News Headlines

News Headlines
Health care news from around the state and nation

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Alzheimer’s findings seen as a possible new window to understanding the disease
Washington Post

Scientists at the Mayo Clinic have discovered a possible new link between an abnormal protein in the brain and the onset of Alzheimer’s disease, a breakthrough that could open new avenues to understanding the disease and finding effective treatments.

Abnormal forms of the protein, which assists DNA in coding and building new proteins inside the cell, appear to increase the atrophy of regions of the brain important to memory. And it could be a trigger of some kind, perhaps independently initiating the onset of Alzheimer’s-related dementia when combined with two other proteins whose abnormalities have long been implicated in the disease.

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Stroke Rate May Be Declining In Older Adults
National Public Radio

Stroke is the fourth highest cause of death among adults in the U.S. But among people older than 65, stroke rates may be going down, a study published Tuesday suggests. And compared with 10 or 20 years ago, more of those hit with a stroke are surviving.

In 1987, researchers from several universities recruited a group of 14,300 healthy adults who were above the age of 45, then kept track of their medical progress for 24 years. To see whether stroke rates were increasing or decreasing, the scientists compared people within the same age groups. For example, they compared adults who were between the ages of 65 and 69 in 1993 to men and women in that age range in 2003.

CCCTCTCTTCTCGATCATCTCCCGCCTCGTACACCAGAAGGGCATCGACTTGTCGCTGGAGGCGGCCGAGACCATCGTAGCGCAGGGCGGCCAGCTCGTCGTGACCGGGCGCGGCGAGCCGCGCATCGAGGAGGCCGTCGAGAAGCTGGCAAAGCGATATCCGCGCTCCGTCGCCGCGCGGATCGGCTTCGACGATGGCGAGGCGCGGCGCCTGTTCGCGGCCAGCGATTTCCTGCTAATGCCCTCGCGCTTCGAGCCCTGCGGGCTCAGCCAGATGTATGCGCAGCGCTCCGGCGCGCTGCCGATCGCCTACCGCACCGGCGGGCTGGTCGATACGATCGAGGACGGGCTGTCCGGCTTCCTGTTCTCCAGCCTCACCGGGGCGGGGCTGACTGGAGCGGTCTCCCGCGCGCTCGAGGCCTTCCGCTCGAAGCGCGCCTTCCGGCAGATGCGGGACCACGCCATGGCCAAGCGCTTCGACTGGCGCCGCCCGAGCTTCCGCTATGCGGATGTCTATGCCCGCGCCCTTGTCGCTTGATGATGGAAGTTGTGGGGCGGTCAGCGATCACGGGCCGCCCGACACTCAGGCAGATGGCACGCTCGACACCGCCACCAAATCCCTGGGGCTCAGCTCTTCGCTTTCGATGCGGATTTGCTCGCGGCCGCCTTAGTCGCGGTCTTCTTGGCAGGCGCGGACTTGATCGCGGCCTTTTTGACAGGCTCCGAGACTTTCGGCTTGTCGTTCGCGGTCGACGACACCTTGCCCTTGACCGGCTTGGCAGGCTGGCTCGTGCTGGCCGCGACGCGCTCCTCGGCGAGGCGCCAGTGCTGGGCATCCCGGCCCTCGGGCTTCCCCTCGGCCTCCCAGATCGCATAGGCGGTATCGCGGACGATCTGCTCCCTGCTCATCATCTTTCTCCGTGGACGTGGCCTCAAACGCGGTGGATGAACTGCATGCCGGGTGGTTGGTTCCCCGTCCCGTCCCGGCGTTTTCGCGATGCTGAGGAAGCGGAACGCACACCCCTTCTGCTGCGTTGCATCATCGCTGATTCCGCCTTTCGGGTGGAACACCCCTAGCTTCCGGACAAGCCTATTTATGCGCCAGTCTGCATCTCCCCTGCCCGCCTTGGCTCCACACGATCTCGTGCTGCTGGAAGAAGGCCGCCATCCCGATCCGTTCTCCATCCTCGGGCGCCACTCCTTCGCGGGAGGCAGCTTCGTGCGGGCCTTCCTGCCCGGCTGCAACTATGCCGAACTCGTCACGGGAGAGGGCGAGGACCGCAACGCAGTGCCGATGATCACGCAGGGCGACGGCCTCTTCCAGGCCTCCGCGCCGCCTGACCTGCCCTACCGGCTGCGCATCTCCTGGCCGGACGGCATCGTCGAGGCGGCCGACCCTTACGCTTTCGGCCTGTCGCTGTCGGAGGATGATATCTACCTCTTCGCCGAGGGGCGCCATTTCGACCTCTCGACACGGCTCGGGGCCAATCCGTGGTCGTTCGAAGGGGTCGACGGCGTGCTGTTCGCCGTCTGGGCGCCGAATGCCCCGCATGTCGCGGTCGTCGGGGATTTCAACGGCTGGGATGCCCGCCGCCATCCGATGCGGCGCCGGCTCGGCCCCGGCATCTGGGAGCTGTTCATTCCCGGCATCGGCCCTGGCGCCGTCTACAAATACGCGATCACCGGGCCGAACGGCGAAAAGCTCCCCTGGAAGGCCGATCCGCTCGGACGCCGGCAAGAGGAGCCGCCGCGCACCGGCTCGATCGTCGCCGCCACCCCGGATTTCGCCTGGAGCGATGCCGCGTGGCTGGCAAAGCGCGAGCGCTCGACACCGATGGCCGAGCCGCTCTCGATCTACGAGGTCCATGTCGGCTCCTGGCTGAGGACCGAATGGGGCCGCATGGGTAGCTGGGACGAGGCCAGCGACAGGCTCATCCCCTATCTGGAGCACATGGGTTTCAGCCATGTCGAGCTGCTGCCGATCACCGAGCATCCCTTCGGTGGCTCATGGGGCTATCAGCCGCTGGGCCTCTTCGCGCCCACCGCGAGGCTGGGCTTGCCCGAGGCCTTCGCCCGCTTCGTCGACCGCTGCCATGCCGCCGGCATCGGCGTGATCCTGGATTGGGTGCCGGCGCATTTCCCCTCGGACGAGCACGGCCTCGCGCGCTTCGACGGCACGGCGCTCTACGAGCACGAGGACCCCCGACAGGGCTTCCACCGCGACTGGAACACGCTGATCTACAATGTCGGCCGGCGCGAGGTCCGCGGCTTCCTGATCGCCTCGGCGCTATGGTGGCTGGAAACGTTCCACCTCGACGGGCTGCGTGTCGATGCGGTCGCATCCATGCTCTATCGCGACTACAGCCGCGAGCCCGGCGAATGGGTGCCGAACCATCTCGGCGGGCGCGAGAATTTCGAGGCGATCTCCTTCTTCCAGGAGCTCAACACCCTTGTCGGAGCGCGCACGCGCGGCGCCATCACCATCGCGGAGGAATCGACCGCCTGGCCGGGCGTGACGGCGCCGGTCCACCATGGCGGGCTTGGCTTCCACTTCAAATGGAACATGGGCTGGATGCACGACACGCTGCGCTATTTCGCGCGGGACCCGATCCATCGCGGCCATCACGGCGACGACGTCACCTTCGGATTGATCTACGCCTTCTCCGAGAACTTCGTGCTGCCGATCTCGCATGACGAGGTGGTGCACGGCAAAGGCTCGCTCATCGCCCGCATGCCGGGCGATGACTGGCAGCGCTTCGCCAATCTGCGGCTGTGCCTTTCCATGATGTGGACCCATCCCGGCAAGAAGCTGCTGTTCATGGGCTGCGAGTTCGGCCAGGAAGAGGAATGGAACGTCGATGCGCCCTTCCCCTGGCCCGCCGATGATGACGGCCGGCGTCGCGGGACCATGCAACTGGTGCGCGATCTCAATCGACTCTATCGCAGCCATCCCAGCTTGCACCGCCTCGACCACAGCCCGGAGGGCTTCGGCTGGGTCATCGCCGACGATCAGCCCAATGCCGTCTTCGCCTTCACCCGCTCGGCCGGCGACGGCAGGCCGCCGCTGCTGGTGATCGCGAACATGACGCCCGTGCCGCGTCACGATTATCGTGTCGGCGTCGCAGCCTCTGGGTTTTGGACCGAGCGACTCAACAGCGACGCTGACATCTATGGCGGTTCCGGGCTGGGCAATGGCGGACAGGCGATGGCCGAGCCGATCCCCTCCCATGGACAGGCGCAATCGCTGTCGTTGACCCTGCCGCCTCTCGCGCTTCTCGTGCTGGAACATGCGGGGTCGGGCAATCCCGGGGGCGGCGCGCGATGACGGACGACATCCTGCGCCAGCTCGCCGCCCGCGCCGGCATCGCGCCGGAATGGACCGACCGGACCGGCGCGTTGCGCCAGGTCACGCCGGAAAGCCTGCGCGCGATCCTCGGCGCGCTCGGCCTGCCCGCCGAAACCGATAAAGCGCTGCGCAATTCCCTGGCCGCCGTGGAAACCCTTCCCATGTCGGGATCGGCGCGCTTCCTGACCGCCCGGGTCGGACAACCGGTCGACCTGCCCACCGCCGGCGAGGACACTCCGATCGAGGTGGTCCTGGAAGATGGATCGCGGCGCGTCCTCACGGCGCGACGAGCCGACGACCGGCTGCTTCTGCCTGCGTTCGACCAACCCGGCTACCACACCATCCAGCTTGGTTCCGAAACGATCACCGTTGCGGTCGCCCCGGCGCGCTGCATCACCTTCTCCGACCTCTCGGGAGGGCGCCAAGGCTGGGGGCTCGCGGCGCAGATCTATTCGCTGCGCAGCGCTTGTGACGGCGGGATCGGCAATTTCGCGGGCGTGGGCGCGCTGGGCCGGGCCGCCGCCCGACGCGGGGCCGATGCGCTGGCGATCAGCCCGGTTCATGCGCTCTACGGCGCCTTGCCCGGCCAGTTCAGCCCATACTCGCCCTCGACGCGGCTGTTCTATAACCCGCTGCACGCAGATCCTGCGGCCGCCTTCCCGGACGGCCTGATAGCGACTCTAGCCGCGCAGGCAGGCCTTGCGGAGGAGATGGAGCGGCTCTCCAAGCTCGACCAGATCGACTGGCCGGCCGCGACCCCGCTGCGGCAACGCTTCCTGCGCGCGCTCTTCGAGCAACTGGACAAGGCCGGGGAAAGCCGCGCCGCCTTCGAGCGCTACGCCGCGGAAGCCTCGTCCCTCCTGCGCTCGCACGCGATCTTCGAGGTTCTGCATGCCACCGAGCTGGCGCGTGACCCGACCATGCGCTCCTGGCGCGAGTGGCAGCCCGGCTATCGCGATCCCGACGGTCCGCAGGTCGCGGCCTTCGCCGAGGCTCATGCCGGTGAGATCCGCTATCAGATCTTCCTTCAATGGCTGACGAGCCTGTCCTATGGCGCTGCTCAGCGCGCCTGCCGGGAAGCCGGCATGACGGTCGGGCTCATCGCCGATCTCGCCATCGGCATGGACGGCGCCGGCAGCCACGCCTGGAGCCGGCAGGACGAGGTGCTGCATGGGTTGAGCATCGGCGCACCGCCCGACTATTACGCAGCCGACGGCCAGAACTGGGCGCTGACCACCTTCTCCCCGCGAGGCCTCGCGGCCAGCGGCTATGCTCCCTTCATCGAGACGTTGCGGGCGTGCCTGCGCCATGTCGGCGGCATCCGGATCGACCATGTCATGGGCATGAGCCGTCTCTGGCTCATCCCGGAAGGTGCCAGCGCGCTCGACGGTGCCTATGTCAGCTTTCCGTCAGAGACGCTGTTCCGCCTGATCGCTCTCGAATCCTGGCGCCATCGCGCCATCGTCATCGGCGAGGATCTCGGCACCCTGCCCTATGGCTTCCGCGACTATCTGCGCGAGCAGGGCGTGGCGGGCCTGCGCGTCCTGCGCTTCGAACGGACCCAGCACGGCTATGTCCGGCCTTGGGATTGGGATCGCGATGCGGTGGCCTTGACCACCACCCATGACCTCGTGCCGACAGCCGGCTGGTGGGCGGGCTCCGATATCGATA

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Google partners with Novartis to create smart contact lens
Los Angeles Times

Pharmaceutical giant Novartis International AG and technology giant Google have teamed up to create a smart contact lens capable of measuring diabetics’ glucose levels and correcting farsightedness.

As part of the deal, Novartis is licensing technology behind Google’s smart contact lens. Still in development, the smart lens was first announced in January. The new partnership is intended to speed up development and commercialization. Google will be working with Alcon, Novartis’ eye-care division.

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Viewpoints: Nurse visits at home can pay big dividends
Sacramento Bee

It is well known that in the United States, women and children in low-income families have significantly higher death rates than women and children of affluent families. However, new research shows that we have a well-established and evidenced-based program that can reduce those higher death rates. A recent study, published in the journal JAMA Pediatrics by David Olds, found that the nurse-family partnership – a voluntary nurse home-visiting program for young first-time moms and their babies – reduces preventable death among that group.